Finally, there is one mention that one bank was arbitraging Linden-US exchanges to the tune of $15,000/year in profit. and

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Filed under Banking, Business, policy, Political Economy, Second Life, virtual worlds

Irrational versus Rational Financial Panics

There is  a big difference between a crisis of liquiditya nd solvency, as Pual Krugman popintso ut in today’s NY Times.  Liquidity is a problem of access to cash in a defined time frame.  Solvency is a problem of not having value (assets).  The problem with the current housing blues (sub prime weakness et al) is one of solvency, not liquidity.   The big financial institutions simply made a lot of bad loans.  Until those are uncovered and dealt with, fundamental confidence will not return.  hence, investors, worried that market signals about which loans and institutions are high irsk are not clear at all, are quite rationally paniced.  This is quite different from the “irrational” bubbles I discussed with my students like the 17th century tulip bubble or the 1990s dot-con bubble.  In those cases, values were bid up over hard to specify assets because decision makers paid attention to relevant others.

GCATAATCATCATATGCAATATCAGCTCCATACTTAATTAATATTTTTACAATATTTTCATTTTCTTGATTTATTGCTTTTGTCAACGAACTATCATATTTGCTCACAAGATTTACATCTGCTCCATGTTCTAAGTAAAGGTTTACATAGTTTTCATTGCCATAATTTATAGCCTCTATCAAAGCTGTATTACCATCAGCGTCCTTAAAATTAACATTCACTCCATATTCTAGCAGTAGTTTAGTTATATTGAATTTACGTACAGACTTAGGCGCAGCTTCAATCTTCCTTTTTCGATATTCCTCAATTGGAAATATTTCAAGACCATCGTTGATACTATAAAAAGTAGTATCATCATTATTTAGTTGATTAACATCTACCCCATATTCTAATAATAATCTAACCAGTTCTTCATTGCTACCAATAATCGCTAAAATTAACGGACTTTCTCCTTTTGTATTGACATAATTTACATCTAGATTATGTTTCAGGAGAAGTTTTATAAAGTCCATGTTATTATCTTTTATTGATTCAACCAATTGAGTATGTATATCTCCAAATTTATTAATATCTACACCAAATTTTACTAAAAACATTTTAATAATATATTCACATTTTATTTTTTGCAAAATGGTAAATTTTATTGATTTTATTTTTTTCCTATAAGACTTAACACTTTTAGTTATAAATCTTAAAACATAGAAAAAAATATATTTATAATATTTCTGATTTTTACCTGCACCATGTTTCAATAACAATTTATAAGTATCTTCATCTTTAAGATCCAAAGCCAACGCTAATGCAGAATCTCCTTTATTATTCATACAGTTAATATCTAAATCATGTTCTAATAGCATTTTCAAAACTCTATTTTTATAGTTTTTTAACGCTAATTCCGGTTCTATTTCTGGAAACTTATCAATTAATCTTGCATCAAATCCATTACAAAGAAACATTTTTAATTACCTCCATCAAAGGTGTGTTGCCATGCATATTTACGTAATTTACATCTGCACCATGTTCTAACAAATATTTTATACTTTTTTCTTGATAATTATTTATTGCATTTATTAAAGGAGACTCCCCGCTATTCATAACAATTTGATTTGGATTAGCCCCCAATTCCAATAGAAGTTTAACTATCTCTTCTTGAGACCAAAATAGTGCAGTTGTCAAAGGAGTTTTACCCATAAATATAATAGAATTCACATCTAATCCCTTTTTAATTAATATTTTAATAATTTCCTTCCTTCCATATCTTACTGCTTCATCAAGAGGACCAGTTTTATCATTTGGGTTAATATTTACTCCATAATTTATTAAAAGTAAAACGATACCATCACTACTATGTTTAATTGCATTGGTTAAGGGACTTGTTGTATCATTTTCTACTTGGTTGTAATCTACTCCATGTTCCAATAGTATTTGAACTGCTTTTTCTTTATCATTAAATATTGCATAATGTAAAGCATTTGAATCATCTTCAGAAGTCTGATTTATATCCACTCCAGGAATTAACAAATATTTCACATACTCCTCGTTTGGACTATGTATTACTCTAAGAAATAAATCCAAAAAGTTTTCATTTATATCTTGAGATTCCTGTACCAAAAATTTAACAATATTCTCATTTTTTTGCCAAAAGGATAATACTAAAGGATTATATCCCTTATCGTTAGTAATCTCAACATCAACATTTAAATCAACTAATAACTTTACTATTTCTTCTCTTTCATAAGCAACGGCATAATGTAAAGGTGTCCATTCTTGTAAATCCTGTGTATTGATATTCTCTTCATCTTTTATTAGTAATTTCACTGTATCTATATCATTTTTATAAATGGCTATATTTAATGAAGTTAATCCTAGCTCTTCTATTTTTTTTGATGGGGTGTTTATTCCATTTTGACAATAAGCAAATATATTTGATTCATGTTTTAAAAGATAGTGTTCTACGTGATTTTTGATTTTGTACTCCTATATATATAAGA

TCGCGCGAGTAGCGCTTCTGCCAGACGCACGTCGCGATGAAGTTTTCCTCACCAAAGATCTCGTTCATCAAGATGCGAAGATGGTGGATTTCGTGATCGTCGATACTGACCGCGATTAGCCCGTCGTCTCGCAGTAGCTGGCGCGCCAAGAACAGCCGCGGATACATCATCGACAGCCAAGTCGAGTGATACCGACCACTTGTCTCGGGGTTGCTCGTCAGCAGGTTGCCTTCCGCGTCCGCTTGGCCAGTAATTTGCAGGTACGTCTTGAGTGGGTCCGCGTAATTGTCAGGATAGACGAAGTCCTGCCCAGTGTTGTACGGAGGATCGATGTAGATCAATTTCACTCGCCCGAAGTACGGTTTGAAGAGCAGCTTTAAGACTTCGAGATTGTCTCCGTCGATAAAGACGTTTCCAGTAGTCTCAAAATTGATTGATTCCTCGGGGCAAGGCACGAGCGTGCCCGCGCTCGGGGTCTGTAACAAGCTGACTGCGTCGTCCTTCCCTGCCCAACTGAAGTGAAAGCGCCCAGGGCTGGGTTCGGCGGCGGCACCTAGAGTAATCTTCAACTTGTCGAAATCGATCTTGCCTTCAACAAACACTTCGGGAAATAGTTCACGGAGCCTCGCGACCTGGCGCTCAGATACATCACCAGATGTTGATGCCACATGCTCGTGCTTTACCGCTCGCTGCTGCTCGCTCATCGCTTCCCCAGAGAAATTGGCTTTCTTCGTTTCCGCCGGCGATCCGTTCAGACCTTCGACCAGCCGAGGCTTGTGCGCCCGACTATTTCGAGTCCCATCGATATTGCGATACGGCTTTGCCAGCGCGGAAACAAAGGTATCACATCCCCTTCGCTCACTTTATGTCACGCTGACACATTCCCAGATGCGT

When will things be better?   Can the Fed and Treasury make things right? Here is what Krugman prognosticates:

After the Money’s Gone – New York Times
Meanwhile, anyone who expects the Fed or anyone else to come up with a plan that makes this financial crisis just go away will be sorely disappointed.

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Filed under Banking, Government, macroeconomics, Political Economy

Apple 2.0 Dell vs. Apple: 10 Years Later «

FORTUNE: Apple 2.0 Dell vs. Apple: 10 Years Later «

Michael Dell famoulsy siad about ten years ago  that appls should shut down and liquidate.  Ahhh, such hubris.  Fortune has the scoop on the intervening ten years.

Seems a resounding endorsement of a value-oriented, innovative company.  Of course, Michael Dell is personally wealthier than Steve Jobs.  So how do you measure success?  Which company is doing more for the overall prosperity of the country?  You could argue that Dell does a lot by making PCs so cheap.  Point taken, but that would have happened anyway.  It woudl be good to know wthe relative numbers of employees as well.

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Filed under Great Companies, innovation, Political Economy